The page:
People in rural and Indigenous communities throughout British Columbia will soon benefit from record investments in connectivity projects to improve high-speed internet and expand cellular access along provincial highways.
“For too long, people living in rural and remote parts of B.C. have been struggling with slow, intermittent internet access,” said Lisa Beare, Minister of Citizens’ Services. “We are taking action to ensure the benefits of high-speed internet are shared by everyone in B.C., especially those in rural and remote regions who contribute so much to our province.”
In September 2020, the province made its largest ever contribution to the Connecting British Columbia program, with $90 million of new funding under StrongerBC plan. Families and workplaces in as many as 200 rural and Indigenous communities can expect construction to begin soon, during the spring and summer, with completion targeted for fall 2021.
“Bringing high-speed internet access to all people in B.C. is about closing the digital divide and giving everyone an equal opportunity to share in its diverse benefits,” said Roly Russell, Parliamentary Secretary for Rural Development.
The Village of Keremeos is seeing the immediate benefits of connectivity funding. A fibre-to-the-home project from Telus is complete, connecting more than 900 households and workplaces to higher internet speeds.
“Investing in the advancement of technological infrastructure in Keremeos has brought tremendous benefits to our residents, businesses and service agencies,” said Manfred Bauer, mayor of Keremeos. “During this pandemic and the provincial health directives, it has allowed us to switch to a virtual world more adequately.”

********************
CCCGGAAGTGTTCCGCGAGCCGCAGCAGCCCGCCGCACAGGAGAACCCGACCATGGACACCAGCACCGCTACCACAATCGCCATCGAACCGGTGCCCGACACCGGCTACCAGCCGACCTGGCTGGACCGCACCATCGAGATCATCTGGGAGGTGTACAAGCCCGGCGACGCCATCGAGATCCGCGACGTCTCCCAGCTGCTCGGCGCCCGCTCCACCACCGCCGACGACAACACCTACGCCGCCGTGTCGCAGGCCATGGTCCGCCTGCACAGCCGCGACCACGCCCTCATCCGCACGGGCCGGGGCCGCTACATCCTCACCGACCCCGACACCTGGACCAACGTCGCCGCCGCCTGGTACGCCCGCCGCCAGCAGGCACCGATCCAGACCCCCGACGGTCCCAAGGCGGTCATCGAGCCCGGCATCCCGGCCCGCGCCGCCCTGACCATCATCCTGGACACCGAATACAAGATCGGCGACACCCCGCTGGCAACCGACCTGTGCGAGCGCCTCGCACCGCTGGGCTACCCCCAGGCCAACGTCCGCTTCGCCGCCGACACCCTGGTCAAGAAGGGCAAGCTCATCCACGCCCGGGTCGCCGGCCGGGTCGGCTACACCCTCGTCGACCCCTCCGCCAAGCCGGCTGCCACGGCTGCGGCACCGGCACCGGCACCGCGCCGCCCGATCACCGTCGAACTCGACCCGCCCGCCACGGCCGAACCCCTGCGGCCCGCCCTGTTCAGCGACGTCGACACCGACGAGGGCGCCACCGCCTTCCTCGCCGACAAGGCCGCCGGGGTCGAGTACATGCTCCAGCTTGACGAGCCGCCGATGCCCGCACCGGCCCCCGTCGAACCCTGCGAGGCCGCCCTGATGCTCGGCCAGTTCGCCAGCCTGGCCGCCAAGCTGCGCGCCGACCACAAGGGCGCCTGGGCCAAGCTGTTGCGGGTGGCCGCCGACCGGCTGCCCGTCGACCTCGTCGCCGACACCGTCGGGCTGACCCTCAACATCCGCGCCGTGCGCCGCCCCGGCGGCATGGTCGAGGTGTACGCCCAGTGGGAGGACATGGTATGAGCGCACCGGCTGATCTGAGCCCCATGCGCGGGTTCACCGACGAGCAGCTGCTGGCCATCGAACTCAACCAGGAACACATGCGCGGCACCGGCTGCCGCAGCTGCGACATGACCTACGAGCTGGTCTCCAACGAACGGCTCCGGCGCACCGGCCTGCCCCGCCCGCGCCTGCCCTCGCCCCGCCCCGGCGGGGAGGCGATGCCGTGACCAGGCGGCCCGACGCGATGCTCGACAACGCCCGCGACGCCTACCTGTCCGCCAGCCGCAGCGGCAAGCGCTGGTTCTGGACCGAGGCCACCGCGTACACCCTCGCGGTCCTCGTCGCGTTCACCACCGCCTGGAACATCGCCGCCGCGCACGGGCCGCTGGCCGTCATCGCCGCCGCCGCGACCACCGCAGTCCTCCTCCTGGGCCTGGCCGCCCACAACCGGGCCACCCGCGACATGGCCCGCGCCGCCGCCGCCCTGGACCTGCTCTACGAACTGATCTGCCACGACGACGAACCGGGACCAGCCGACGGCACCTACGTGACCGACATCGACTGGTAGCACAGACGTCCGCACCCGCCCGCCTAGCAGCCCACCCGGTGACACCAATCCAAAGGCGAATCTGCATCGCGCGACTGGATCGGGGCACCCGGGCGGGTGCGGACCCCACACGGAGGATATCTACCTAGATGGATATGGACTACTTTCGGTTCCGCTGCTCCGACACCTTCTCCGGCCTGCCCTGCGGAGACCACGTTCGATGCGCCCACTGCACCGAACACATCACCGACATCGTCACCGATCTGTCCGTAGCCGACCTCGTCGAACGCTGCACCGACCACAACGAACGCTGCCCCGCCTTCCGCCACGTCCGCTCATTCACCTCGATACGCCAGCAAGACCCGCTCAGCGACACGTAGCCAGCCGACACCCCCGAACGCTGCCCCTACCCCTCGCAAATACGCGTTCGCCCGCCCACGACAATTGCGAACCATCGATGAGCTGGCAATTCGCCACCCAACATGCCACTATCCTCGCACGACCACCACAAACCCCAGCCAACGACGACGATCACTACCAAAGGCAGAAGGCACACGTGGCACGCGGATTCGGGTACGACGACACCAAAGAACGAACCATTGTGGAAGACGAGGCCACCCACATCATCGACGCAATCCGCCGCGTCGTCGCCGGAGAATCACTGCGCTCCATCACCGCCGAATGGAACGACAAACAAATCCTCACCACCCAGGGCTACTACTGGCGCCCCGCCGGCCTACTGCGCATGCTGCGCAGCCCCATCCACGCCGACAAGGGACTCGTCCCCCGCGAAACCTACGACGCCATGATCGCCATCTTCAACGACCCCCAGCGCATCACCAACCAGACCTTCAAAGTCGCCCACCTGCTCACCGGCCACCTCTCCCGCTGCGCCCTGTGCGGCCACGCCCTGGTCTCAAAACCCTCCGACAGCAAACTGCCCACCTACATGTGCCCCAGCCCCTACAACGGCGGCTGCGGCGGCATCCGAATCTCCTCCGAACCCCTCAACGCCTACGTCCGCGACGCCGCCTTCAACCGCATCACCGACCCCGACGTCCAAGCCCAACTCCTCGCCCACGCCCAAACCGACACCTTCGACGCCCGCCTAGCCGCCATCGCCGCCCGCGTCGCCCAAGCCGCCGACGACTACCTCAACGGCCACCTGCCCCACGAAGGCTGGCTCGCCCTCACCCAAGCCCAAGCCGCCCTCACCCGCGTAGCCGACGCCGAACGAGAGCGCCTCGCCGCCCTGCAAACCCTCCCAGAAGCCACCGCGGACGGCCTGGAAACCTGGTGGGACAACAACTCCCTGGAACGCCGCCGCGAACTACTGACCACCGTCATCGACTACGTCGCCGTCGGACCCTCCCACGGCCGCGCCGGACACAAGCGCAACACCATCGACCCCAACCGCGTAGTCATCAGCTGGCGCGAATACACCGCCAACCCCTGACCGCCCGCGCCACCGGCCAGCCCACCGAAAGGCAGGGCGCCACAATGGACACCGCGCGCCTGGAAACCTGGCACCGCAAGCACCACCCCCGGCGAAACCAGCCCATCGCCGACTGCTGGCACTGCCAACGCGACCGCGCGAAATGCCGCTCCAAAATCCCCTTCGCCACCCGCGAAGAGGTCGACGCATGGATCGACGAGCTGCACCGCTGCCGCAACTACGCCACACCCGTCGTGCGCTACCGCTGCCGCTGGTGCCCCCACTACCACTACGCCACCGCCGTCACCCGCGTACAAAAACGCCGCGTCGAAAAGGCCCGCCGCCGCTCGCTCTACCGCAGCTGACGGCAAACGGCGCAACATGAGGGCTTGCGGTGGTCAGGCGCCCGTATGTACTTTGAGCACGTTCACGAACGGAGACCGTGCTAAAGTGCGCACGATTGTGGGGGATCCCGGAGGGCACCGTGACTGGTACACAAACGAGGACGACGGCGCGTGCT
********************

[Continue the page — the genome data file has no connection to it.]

Families, students and entrepreneurs in Keremeos can now access internet download speeds up to 40 times faster than the 25 megabits-per-second speeds they had previously. They can use video conferencing, online learning and remote working at a time when they need it most. The local agriculture sector will also benefit from access to smart agriculture services to improve output and protect crops.
“This partnership with government has delivered upon our collective commitment to bridge digital divides and ensure more British Columbians have the technology they need – wherever they live – to fully participate in the digital economy,” said Tony Geheran, executive vice-president and chief customer officer, Telus.
Northern Development Initiative Trust, which runs the Connecting British Columbia program, receives and reviews applications from internet service providers on an ongoing basis.
Projects receiving grants are also expected to improve cellular service along approximately 140 kilometres of provincial highways, while expanding the availability of roadside call boxes and Wi-Fi enabled highway rest areas.
For further information about connectivity funding programs in B.C., click here.